The downtown New York loft jazz of the early '70s, with its blend of free jazz and hard bop, was a great moment in time, and the musical spirit it nurtured endures. Trumpeter Ahmed Abdullah was a part of that scene, as was violinist Billy Bang, whose sound right now is the hottest thing in improvised music. Merely having him in the lineup makes Abdullah's Ebonic Tones a supergroup, like when Eric Clapton played with Stevie Winwood in Blind Faith. Bang handles the notes on the upper end, Abdullah takes the middle, and baritone sax man Alex Harding locks it down from below, giving the Ebonic Tones a uniquely balanced approach and plenty of options.
Beautifully packaged in colorful, sturdy cardboard with an attached booklet of photos, producer's notes, musician bios, and commentary on the songs from Abdullah, Tara's Song is marvelous. Bang's arrangement of Ornette's "Lonely Woman is a revelation. Bang's plinking violin, Alex Blake's driving, reverberating bass, and Andrei Strobert's rolling drums suggest that this woman isn't so much lonely as on the prowl. Abdullah, Bang and Harding (who blows as if he's trying to shake off a memory before shouting "enough! ) solo like the hellhounds are on their trail.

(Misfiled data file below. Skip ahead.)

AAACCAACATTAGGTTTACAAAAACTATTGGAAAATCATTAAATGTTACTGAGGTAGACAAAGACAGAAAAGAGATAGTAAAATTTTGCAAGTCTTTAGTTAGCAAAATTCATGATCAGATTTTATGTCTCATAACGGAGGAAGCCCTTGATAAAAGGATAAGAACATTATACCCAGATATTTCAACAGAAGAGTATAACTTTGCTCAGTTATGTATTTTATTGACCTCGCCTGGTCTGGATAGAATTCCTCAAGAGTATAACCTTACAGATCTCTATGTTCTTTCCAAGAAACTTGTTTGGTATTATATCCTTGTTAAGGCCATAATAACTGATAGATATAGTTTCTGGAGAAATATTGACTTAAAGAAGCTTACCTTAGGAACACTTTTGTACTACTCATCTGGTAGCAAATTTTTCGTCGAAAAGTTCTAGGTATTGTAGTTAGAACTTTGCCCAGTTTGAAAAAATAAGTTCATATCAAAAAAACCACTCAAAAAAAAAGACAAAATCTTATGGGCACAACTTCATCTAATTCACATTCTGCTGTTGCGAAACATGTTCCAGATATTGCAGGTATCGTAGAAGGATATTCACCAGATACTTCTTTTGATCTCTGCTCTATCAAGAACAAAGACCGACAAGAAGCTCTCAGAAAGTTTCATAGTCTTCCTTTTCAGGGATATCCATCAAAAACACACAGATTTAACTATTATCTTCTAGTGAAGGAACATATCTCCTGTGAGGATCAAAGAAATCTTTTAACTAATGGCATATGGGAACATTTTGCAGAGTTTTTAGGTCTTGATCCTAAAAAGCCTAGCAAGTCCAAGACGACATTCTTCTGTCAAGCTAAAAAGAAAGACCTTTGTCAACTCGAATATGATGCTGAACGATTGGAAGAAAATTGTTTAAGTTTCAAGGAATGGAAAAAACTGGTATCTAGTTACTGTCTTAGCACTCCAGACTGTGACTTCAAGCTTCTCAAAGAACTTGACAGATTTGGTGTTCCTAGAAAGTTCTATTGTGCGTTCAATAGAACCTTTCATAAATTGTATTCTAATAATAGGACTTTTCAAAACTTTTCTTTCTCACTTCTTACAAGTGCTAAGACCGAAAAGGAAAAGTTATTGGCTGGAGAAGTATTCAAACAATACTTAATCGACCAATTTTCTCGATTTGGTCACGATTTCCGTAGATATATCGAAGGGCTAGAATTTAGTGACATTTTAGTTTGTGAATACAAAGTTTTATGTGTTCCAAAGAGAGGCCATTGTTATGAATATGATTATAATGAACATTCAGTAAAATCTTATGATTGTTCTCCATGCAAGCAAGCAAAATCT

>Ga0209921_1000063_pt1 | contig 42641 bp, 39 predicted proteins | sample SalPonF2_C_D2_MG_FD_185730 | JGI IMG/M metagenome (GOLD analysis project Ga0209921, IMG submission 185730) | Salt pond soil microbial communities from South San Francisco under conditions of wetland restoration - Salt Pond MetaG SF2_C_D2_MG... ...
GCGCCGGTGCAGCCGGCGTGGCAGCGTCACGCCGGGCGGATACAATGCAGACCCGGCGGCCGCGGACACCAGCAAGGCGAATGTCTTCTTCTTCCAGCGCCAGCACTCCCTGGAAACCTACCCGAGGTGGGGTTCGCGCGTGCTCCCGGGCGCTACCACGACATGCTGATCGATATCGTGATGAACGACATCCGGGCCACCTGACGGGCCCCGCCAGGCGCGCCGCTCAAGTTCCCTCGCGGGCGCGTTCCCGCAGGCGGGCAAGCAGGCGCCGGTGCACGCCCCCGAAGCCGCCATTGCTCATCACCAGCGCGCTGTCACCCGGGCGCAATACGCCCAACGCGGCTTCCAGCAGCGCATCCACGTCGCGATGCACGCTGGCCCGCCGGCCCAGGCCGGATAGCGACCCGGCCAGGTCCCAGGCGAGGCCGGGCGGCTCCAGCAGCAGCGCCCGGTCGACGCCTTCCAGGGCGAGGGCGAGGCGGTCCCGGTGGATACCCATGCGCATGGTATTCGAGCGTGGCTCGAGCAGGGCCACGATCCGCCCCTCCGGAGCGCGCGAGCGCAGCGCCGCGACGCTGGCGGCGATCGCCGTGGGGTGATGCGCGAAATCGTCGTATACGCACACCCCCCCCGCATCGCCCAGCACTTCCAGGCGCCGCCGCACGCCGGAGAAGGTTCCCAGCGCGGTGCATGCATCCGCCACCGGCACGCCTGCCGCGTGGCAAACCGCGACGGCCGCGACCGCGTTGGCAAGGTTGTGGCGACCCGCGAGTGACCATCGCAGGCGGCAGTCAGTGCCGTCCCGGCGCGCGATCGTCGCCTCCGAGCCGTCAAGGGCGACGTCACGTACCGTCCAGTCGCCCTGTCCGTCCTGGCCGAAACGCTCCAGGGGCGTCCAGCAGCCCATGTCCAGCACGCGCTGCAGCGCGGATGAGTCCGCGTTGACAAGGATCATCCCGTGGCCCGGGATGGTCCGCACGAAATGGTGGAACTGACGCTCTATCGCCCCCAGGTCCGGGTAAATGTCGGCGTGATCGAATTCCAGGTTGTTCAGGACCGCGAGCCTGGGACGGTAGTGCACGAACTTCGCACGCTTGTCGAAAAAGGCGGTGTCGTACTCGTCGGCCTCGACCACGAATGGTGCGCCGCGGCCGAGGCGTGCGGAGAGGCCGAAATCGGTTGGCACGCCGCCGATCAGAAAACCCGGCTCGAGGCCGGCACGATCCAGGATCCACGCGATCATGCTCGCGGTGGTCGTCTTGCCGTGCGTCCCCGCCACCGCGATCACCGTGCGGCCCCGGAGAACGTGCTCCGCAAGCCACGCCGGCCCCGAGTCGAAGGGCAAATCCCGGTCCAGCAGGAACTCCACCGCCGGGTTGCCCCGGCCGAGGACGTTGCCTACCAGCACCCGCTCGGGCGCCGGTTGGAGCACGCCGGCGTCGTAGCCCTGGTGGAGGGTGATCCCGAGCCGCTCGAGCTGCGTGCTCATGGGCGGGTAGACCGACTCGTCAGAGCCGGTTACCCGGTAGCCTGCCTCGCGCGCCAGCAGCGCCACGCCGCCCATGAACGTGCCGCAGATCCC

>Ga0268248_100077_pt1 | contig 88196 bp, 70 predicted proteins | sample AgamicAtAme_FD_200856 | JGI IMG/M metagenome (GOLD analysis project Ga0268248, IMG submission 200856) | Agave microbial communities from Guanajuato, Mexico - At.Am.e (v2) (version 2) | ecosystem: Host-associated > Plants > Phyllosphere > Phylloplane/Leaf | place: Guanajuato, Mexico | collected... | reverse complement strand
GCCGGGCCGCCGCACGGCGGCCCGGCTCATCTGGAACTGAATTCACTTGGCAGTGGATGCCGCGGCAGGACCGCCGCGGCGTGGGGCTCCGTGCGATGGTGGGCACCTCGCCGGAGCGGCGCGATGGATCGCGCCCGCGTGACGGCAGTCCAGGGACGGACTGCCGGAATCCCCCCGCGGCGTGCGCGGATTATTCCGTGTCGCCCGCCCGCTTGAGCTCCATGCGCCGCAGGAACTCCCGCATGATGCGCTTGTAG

The rest of the CD maintains this level of excellence. It's present in the sadly beautiful melody of Abdullah's title track, where the leader's solo combines the fragile lyricism of Sketches of Spain with the grit of "The Sidewinder ; on Frank Lowe's staggered calypso, "Nothing But Love, which features a wonderful stomping double-time Harding solo; on two homages to the Ebonic Tones' spiritual leader, Sun Ra, where there is a smile in Abdullah's voice as he delivers the loopy lyrics; and on "Blue Monk, which swings like a screen door on a windy day. The program finishes with a brief "Iko Iko, with background vocals from someone who sounds like Jerome calling out to Bo Diddley. One can only imagine how joyous this band is live.
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